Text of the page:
Two big unsolved Philippine murders
AS I WRECK THIS CHAIR By William M. Esposo
The Philippine Star 2007-08-21
My maternal grandmother, Leoncia C. Macgregor, lived to be 103 and she had words of wisdom even learned men sometimes dare not question. We call her affectionately as Abuelita, the Spanish term for grandmother, or literally, little grandmother. Abuelita would caution us about August as the month when bad things happen or when bad things get even worse.

History seems to validate Abuelita’s prognosis about an ominous August. A lot of wars do start in August — not exactly because of something preternatural — but because this is summertime in Europe, a good time to wage war.

In our country, two of the biggest unsolved murders of our lifetime were committed in August. Senator Ninoy Aquino was murdered on August 21, 1983, an event that was to trigger the fall of the Marcos Dictatorship. The other unsolved murder is that of Local Government Secretary Jimmy Ferrer who was assassinated on August 2, 1987.

Ninoy Aquino was returning home because Ferdinand Marcos was said to be dying. The circumstance around Marcos’ real ailment was shrouded in secrecy and speculation but I have it from an unimpeachable source that Marcos had a kidney transplant operation and suffered a rejection. Ninoy knew this and he wanted to return home to have a hand in the succession.

We all know what happened to Ninoy Aquino on the day he set foot on Philippine soil. Left unanswered is the big question: who ordered the assassination? Was it Marcos himself or was it someone very close to Marcos whose sights were focused on succeeding him?

Like that of Ninoy Aquino, Jimmy Ferrer’s killers have been captured, convicted and behind bars. But in both murders, the masterminds had never been identified.

The list of masterminds for Jimmy Ferrer’s murder is more complicated. There are three theories on who may have ordered Ferrer’s killing. These are as follows:

1. It could be an OIC who is threatened with being replaced. (OICs were the appointed Officers-in-Charge who functioned as local executives during the transition phase of the Cory Administration). Ferrer was firing OICs left and right. He had also announced before his murder that 40 OICs were lined up for replacement.

2. It could be the CPP-NPA whose Alex Boncayao Brigade was murdering police officers and local public officials they’ve tagged as “enemies of the people.” Ferrer was hurting the Communists because of his Nakasaka Program that were dismantling Communists political fronts.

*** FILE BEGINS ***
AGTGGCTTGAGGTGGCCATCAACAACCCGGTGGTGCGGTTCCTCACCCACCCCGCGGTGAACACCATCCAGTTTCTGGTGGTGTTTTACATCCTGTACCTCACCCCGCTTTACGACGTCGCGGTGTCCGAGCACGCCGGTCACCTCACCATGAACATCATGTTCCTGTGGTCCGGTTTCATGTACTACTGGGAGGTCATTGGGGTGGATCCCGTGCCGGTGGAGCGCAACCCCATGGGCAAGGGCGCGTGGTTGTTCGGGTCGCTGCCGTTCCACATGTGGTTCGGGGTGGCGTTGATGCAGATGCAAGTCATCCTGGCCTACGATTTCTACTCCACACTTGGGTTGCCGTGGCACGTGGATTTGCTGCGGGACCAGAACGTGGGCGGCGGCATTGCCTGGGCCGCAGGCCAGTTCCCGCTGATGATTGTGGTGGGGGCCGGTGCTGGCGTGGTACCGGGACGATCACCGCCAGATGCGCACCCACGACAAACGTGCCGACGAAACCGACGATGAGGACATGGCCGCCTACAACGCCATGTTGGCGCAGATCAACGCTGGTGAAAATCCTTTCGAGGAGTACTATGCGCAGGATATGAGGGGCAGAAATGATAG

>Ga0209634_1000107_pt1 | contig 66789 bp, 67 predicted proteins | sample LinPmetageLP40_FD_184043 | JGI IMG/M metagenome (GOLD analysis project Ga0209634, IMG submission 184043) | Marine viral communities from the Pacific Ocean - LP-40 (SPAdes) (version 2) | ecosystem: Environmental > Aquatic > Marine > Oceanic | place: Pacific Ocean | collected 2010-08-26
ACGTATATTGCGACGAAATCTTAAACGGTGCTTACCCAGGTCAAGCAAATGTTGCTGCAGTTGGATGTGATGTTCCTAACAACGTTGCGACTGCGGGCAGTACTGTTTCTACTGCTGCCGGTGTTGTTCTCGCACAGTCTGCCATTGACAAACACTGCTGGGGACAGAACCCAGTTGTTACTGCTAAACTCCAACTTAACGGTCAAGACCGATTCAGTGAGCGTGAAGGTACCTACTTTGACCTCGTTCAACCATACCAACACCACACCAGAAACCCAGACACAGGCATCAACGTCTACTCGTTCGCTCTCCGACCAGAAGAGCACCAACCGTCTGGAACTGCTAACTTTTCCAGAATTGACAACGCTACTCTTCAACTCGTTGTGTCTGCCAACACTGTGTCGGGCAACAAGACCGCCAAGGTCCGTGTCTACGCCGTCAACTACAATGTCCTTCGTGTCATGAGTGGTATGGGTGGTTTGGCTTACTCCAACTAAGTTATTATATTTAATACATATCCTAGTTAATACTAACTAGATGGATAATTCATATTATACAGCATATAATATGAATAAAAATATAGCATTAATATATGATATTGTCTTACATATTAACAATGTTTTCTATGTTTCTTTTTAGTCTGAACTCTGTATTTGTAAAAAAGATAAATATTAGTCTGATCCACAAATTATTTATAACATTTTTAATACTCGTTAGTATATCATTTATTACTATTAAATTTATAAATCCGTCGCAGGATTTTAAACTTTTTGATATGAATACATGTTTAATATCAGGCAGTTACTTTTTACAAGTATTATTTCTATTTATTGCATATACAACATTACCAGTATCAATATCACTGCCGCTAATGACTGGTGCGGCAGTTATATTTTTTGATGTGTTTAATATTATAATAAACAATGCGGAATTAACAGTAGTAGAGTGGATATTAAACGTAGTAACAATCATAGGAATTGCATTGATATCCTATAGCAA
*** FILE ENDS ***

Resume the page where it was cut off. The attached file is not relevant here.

3. It could be coup plotters setting the stage for new offensive following a series of failed coup attempts against the Cory administration. Anyone plotting a coup would have to figure out how to contain Ferrer at Local Government who can easily mobilize a counter-coup with the help of his OICs.

It seems likely that Jimmy Ferrer’s murder was intended to set the stage for the coup that transpired on August 28, 1987. During Ka Jaime’s wake at the San Agustin Church, a radio commentator who is known to be close to the Right Wing groups sat beside me and whispered that the murder of Ferrer is a preparation for a major coup.

I was then a Local Government Assistant Secretary and the radio commentator heard me discuss the possibility that the Communists could have ordered the assassination. The setup made it look like an Alex Boncayao Brigade hit — except for the fact that a convict was used to lead the death squad.

The ring leader of the Ferrer death squad, Jose Obosa, was a convict who was temporarily released to do the job. That provided the perfect cover and alibi. The Communists aren’t inclined to utilize convicts to do their killings and they don’t have the capacity to enlist them. The Right Wing groups do.

It is also quite unlikely for a threatened OIC to resort to murdering Ferrer in order to keep his post. Murdering a Local Government Secretary is a high stakes gamble and mayors and governors have traditionally confined their violence to the local level.

The Ferrer assassination appeared to have been a Right Wing job that was made to look like a murder committed by the Left. Before the Ferrer assassination, a Leftist labor leader, Rolando Olalia, was murdered under the most gruesome circumstances — one that smacked of Right Wing hatred.

Olalia was to the Left what Ferrer was to the Moderates. Both murders could have been plotted in order to erode the support of the EDSA forces (the Moderates and the Left of Center) for Cory Aquino.

For the executors of the Ninoy Aquino and Jimmy Ferrer assassinations to be languishing in jail and yet refuse to identify their masterminds would indicate that these masterminds are still very much around and still wield power. It also means that the masterminds are taking care of their families.

Otherwise, these convicts would have agreed to proposals of reduced sentences in exchange for identifying the masterminds of both murders.

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